“No, it’s nothing to do with man. Man may correspond to my provisional definition
from some points of view, but that is because the definition has a lot of gaps. Man does
not create gods, in spite of appearances. The times, the age, impose them on him. Man
can serve his age or rebel against it, but the target of his cooperation or rebellion comes
to him from outside. If there was only a single human being in existence, he would
apparently be able to attempt the experiment of creating his own goals in complete
freedom — apparently, because a man not brought up among other human beings cannot
become a man. And the being — the being I have in mind — -cannot exist in the plural,
“Oh, then in that case . . .” He pointed out of the window.
My interpretation of it is in one of my previous posts.
“A squire was determined to shoot a crow which made its nest in the watch-tower
of his estate. Repeatedly he had tried to surprise the crow, but in vain; at the
approach of man the crow would leave its nest. From a distant tree it would
watchfully wait until the man had left the tower and then return to its nest. One
day the squire hit upon a ruse: two men entered the tower, one remained within,
the other came out and went away, but the bird was not deceived; it kept away
until the man within came out. The experiment was repeated in the succeeding
days with two, three, then four men. Yet without success. Finally, five men were
sent: as before, all entered the tower, and one remained while the other four came
out and went away. Here the crow lost count. Unable to distinguish between four
and five it promptly returned to its nest” (Tobias Dantzig’s “Number and the Language of Science”)
One of my all time favorite sentences by legendary MIT linguist (whose opus is now preserved here) is the following (from Introduction to D. Guerin. “Anarchism”). It describes what our ‘practical reason’ target should be in life.
“At every stage of history our concern must be to dismantle those forms of authority and oppression that survive from an era when they might have been justified in terms of the need for security or survival or economic development, but that now contribute to — rather than alleviate — material and cultural deficit”
Another remarkable contribution of his genius is the conference Democracy and Education, which remains (for me) one of the very best description of what an authentic growth process for a human being should be, in the spirit of John Dewey and Bertrand Russell.
The problem is how to link the hope that this is the right way to be alive, the right way to walk amongst fellow human beings, with a theoretically sound precept. It may well be that, in Kant’s words, there cannot be ‘pure’ construction of any practical reason. Nonetheless, Chomsky’s maxim keeps resonating.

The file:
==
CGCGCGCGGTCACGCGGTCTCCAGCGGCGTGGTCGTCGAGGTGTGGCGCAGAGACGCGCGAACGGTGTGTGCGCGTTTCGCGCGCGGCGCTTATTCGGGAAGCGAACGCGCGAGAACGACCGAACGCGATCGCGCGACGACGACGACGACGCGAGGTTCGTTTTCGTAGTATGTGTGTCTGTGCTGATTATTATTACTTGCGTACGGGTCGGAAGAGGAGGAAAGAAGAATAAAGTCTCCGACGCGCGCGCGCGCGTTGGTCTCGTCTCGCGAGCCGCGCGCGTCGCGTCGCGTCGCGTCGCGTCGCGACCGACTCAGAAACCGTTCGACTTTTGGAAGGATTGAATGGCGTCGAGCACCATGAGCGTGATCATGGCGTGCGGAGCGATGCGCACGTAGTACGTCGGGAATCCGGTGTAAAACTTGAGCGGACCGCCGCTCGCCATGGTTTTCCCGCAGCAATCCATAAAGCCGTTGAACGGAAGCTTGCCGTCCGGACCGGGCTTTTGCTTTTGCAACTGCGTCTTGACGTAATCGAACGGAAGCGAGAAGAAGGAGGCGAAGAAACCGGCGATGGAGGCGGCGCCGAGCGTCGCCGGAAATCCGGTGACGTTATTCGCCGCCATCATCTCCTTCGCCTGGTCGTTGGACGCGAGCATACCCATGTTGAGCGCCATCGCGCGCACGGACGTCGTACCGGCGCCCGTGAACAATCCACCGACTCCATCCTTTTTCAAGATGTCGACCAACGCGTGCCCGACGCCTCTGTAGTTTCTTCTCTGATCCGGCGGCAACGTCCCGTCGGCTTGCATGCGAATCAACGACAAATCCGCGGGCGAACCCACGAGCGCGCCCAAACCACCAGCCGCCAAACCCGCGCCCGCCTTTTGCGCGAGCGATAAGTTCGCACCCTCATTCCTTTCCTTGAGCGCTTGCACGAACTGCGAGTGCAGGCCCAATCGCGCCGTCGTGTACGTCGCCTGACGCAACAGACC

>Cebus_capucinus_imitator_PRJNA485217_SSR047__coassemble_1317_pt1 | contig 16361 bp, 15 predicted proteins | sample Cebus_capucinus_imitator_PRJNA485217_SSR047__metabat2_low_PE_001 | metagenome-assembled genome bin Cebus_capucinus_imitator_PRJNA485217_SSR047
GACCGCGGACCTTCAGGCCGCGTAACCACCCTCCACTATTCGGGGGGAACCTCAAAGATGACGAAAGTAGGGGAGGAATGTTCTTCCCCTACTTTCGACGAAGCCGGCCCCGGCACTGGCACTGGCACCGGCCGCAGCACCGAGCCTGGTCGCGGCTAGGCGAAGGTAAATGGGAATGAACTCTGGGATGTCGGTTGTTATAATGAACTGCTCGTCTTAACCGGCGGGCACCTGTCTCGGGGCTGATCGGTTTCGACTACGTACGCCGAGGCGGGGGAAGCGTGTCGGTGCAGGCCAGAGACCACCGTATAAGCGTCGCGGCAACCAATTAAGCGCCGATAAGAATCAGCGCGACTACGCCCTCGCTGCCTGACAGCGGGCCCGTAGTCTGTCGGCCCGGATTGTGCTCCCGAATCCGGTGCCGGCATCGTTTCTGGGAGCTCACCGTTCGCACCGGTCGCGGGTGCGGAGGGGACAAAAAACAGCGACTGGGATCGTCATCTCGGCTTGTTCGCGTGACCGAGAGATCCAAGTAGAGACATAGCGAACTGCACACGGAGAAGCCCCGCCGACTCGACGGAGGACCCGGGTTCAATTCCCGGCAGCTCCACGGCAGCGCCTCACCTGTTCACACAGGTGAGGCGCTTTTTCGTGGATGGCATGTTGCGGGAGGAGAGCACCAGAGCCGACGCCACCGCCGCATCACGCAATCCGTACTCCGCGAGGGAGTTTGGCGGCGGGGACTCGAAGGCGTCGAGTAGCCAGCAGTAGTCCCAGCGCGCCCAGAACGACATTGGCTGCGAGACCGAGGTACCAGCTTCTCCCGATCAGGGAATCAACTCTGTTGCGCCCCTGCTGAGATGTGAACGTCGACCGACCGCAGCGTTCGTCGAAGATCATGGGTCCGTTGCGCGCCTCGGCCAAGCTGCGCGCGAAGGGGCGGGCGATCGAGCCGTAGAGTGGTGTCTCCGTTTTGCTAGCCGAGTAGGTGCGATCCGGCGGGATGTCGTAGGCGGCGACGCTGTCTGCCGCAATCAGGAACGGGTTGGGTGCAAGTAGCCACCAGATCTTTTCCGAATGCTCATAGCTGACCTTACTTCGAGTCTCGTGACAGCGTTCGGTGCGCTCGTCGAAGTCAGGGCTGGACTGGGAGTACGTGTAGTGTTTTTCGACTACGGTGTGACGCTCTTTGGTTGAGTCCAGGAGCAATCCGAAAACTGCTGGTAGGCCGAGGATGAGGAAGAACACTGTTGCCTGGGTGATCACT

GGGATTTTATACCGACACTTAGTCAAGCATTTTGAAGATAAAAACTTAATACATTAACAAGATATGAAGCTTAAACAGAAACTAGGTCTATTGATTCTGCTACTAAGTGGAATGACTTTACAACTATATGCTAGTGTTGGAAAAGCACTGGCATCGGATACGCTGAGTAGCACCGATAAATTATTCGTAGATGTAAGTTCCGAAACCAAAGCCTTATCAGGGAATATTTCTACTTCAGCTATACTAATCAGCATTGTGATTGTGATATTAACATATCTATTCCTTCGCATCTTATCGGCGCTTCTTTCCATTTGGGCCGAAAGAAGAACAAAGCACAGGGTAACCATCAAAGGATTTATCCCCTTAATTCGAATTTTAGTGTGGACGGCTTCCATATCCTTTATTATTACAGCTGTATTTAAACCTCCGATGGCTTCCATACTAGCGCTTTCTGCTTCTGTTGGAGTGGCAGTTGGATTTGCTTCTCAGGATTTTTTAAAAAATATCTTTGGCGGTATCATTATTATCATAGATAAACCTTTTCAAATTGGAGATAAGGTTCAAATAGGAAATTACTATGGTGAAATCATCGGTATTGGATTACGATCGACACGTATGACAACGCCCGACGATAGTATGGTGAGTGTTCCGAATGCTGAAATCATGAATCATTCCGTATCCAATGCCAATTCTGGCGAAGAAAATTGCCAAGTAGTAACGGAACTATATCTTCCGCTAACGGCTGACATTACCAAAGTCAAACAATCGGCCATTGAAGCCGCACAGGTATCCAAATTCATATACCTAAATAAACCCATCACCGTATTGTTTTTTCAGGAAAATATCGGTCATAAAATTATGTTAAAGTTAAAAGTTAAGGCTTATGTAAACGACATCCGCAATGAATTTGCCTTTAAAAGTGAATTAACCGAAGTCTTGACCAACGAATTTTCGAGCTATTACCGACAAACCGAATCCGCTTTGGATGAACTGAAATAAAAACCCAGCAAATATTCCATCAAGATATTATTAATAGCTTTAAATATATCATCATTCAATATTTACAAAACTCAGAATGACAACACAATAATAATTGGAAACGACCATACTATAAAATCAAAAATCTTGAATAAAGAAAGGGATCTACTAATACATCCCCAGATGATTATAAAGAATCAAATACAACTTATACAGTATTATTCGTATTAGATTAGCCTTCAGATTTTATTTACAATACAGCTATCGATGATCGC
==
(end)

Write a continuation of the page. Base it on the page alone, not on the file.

The best explanation I know about transhumanism, and the poverty of Antigone’s appeal to the ‘unwritten laws of the gods’, is the novel Golem xiv by great Stanislaw Lem. The frame of reference is Princeton molecular biologist Lee Silver’s marvellous book “Challenging Nature”.
All the laws are created by humans, and the famous lecture delivered by Heidegger on the “Ode on Man” of the greek tragedy, was just a restatement of the concept of ὕβρις, clearly backward. Even the Greeks, one of humankind miracles (to quote B. Russell HWP) had this superstition, let alone inferior metaphysics, trapped in pseudoconcepts like sin.
Stanislaw Lem was making reference to MIT mathematician Norbert Wiener book God and Golem although his pitch is very different. This video is a very enjoyable recap of Lem’s novel. The music of Cliff Martinez (of Soderbergh’s Solaris fame) makes for a special listening.
Suppose one has managed to numerically compute the forward transition density of 2-dimensional Markov process under some finite difference algorithm (or finite elements). Of course at each time slice, there is going to be a surface of data. How about plotting its evolution?
Leveraging Fast Fourier Transform magic (here), after having converted each matrix of data into an image, suppose called test_%d.jpg, simply:
ffmpeg -start_number n -i test_%d.jpg -vcodec mpeg4 transDensity.avi
Code converted with http://hilite.me/
There is a precious little book, which contains some hidden gems. It was written by the late great Nobel prize-winner Rita Levi Montalcini. Its title (“Abbi il coraggio di sapere”) is a bold reminder to the justly famous pamphlet by Kant containing the best definition of Enlightenment that is known to me. It has resisted critiques for more than two hundreds years, always proving more fresh as time goes by.
One of the points of Levi Montalcini is the (philosophical) importance of a stance of Nobel prize neurobiologist Roger Sperry. He argued that the study of the brain would progressively erode the traditional stance of science towards a complete aphasy w.r.t. morality. He argues that the grand design (obviously no reference whatsoever to creationism) of nature would furnish such a foundation.
“The grand design of nature perceived broadly in four dimensions, including the forces that move the universe and created man, with special focus on evolution in our own biosphere, is something intrinsically good that it is right to preserve and enhance, and wrong to destroy and degrade.”
―Roger Wolcott Sperry, Science and the Problem of Values (1972)
See also this and this by him.